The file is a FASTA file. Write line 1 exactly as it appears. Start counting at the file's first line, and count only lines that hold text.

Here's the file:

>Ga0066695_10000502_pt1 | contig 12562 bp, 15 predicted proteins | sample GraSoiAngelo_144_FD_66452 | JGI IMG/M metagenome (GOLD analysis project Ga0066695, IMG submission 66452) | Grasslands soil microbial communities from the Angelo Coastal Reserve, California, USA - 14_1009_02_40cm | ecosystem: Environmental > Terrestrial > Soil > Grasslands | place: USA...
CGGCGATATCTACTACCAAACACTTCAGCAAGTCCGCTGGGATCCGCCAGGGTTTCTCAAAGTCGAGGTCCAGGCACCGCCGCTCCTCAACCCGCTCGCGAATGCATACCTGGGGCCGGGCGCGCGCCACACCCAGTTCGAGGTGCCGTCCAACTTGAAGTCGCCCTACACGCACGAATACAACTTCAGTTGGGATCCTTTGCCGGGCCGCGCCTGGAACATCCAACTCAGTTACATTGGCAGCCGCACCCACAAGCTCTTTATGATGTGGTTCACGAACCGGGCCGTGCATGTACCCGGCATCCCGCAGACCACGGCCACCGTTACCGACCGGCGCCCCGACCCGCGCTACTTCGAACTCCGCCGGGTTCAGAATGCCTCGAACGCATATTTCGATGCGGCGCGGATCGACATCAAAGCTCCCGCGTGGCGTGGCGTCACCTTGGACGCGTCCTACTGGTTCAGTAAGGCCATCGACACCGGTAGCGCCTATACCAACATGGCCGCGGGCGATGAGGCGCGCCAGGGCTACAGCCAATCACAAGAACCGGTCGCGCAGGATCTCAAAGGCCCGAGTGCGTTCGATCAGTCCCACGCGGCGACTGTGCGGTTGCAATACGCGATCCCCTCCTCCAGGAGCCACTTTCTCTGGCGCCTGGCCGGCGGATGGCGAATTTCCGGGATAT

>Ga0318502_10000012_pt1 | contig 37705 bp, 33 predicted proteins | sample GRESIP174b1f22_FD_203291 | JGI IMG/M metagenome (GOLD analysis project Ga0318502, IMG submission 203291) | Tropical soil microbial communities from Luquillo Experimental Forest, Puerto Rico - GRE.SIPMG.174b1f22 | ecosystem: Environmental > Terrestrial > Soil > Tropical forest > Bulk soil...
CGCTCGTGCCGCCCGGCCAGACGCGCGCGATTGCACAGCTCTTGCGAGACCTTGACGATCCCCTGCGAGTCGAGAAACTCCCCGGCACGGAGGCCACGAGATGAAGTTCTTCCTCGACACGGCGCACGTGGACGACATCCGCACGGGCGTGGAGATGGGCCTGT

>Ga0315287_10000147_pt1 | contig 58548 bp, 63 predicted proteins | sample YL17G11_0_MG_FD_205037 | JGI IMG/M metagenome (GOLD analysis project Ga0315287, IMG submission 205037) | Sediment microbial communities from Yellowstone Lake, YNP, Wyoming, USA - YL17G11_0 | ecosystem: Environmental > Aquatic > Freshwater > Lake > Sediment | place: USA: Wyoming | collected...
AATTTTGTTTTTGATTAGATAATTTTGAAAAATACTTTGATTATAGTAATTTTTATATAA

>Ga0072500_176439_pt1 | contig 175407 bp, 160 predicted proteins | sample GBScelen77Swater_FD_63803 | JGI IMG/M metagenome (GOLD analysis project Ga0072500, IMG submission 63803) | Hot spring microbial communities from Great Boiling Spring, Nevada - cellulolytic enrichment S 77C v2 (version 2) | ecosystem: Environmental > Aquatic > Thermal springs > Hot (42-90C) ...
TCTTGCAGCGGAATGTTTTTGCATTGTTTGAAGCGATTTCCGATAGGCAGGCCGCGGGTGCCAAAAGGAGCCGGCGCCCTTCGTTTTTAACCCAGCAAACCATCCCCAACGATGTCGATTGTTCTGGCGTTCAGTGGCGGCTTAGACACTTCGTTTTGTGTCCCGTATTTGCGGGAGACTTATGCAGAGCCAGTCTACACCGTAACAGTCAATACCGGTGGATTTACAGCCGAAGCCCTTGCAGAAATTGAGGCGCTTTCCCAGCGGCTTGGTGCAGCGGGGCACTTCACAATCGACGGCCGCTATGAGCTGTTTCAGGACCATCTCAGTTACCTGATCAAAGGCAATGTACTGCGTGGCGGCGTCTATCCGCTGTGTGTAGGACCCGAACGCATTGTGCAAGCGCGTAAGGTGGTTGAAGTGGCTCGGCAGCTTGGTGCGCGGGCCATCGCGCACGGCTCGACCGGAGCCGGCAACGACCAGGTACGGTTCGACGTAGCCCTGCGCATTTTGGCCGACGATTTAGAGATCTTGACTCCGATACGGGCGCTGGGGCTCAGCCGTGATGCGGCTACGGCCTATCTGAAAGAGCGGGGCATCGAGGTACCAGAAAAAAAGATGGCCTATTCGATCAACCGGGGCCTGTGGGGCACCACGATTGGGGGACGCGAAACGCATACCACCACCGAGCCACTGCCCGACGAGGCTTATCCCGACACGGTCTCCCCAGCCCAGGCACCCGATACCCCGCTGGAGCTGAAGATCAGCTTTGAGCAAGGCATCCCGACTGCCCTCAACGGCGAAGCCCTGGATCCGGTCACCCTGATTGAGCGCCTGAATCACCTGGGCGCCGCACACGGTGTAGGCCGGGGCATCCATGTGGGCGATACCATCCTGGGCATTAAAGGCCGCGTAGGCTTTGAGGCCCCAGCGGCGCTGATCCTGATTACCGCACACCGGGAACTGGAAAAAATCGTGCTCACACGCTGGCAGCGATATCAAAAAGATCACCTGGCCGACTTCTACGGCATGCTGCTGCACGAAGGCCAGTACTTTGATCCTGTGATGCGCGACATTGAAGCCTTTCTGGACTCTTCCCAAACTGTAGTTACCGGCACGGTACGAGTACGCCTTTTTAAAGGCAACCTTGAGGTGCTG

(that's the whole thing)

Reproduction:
>Ga0066695_10000502_pt1 | contig 12562 bp, 15 predicted proteins | sample GraSoiAngelo_144_FD_66452 | JGI IMG/M metagenome (GOLD analysis project Ga0066695, IMG submission 66452) | Grasslands soil microbial communities from the Angelo Coastal Reserve, California, USA - 14_1009_02_40cm | ecosystem: Environmental > Terrestrial > Soil > Grasslands | place: USA...